6. Face language barriers. Roughly one in four homeless students in New York City is an English Language Learner (ELL), with over 160 different languages spoken in New York City schools. One report found that teachers working with ELLs are less likely to use digital resources targeted toward ELLs and have had fewer hours of professional development on the use of digital resources than their peers. Students who speak languages other than English and Spanish have even fewer resources available. New York City schools are creating remote learning plans for ELLs to receive targeted instruction, however, the provision of these services may be delayed as schools and teachers transition to this new reality. Consistent services for all ELLs, particularly those experiencing homelessness, are essential, with those who achieve fluency within their first three years of school outperforming their peers academically.
  7. Have special education needs. Meeting the special education needs of homeless students, who are more likely to have those needs identified and addressed later than their housed peers, is paramount to their academic success. Remote learning can be challenging for these students, as it lacks the structure and individual attention necessary for students with special education needs. Therapies and counseling services can be difficult to provide online, but in New York City, social workers plan to continue their work via video conferencing technology and meetings about Individualized Education Plans will take place by phone.
  8. Face worse health outcomes and have less access to health professionals. Students experiencing homelessness have less access to healthcare, with just over half reporting having seen a doctor within the last year compared to more than three-quarters of their housed peers. For many students experiencing homelessness, who are diagnosed with asthma at disproportionate rates, school nurses and school-based health centers may be the only access to healthcare they have. The novel coronavirus is a respiratory illness and those with asthma may be at higher risk of serious illness. It is crucial to the health and well-being of these students that they have free and easy access to testing for COVID-19.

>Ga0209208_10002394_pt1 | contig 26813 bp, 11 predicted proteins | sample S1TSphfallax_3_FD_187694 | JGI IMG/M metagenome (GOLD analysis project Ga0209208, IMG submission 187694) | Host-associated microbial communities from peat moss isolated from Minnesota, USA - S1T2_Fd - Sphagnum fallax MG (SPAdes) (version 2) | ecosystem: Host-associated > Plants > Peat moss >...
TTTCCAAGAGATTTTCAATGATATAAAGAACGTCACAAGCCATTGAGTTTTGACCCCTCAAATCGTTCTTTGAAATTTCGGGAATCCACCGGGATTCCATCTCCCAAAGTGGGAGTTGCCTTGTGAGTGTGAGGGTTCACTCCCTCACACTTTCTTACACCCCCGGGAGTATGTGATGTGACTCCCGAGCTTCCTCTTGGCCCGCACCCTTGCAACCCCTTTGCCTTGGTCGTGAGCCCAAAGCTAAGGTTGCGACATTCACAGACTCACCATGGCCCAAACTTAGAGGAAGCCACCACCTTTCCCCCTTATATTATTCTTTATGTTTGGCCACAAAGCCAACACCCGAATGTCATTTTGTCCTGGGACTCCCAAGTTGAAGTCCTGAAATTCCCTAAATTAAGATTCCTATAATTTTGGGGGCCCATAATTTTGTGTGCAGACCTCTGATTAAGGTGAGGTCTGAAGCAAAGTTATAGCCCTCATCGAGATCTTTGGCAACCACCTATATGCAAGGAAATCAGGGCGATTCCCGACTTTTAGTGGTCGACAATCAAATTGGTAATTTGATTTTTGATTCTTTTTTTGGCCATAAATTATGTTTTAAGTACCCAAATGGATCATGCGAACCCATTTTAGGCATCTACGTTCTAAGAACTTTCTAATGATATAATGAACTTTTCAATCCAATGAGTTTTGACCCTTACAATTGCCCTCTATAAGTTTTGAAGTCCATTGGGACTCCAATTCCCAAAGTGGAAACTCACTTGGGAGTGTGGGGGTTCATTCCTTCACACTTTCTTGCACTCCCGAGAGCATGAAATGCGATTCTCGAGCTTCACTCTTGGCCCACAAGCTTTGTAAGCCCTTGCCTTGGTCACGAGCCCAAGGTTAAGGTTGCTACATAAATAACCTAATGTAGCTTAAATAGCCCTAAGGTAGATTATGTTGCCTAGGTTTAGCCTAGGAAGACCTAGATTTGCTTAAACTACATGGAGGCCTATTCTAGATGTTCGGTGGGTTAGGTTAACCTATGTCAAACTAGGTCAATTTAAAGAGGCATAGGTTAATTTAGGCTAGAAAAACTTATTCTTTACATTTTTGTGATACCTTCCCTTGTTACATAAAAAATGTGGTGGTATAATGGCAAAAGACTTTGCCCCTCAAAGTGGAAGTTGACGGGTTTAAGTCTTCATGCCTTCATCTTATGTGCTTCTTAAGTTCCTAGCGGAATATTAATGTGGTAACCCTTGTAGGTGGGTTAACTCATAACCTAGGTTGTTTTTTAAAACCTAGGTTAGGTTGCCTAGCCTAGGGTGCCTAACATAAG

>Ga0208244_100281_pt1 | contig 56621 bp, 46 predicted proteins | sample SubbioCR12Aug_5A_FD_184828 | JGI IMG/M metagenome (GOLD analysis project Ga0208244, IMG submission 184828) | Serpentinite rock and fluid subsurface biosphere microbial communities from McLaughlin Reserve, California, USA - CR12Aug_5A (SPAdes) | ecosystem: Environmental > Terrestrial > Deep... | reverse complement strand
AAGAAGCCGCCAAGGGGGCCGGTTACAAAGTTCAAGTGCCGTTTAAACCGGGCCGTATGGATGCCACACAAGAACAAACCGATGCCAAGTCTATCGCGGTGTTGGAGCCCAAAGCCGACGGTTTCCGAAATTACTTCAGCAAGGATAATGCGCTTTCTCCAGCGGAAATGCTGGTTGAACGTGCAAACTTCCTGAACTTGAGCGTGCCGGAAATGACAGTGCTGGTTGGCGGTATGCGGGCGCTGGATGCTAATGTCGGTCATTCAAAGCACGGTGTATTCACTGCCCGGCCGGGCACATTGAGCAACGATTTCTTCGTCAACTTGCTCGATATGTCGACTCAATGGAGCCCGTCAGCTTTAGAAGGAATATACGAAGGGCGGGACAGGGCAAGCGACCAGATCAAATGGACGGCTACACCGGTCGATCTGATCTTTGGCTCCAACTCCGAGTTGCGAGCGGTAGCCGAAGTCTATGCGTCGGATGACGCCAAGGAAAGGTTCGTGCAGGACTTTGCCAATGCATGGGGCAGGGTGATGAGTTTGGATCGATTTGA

9. Face many challenges to their mental health and well-being. Students experiencing homelessness report feeling depressed at higher rates than their housed peers, with nearly half saying they were depressed. They reported attempting suicide at four times the rate of their housed peers. As students are forced to stay indoors in often unstable and crowded living arrangements, they are at risk of facing additional stress and isolation—a known trigger for suicidal thoughts.New York is currently mobilizing mental health professionals to provide counseling to residents via teleconference.
  10. Rely on school as a source of stability in an otherwise unstable life. A little over half of homeless students (54%) said they had a positive connection with a teacher or other adult at school, compared to nearly three-quarters of housed students (71%). School closures can be challenging for students experiencing homelessness, as schools provide predictable routines, connection with peers, and relationships with trusted adults. The sense of community that these connections provide for homeless students is vital. Without these relationships, many do not have other adults they can turn to for help or emotional support outside their families. Establishing new routines, consistent expectations, and regular check-ins is key to providing needed stability for homeless students.

The disadvantages faced by students and families experiencing homelessness have only been intensified by the realities of the COVID-19 crisis. While school closures prove necessary, the absence of the essential resources they provide and the scramble by schools and communities to fill these needs highlights a lack of stable infrastructure in place to support this vulnerable population. As this crisis continues, the needs of these students must be at the forefront of policy interventions. When recovery eventually begins, policymakers, schools, and service providers cannot afford to ignore the inequities that have come to light during this crisis and the long-lasting impact of this unanticipated educational disruption, nor can they fail to address the preexisting disadvantages faced by students experiencing homelessness.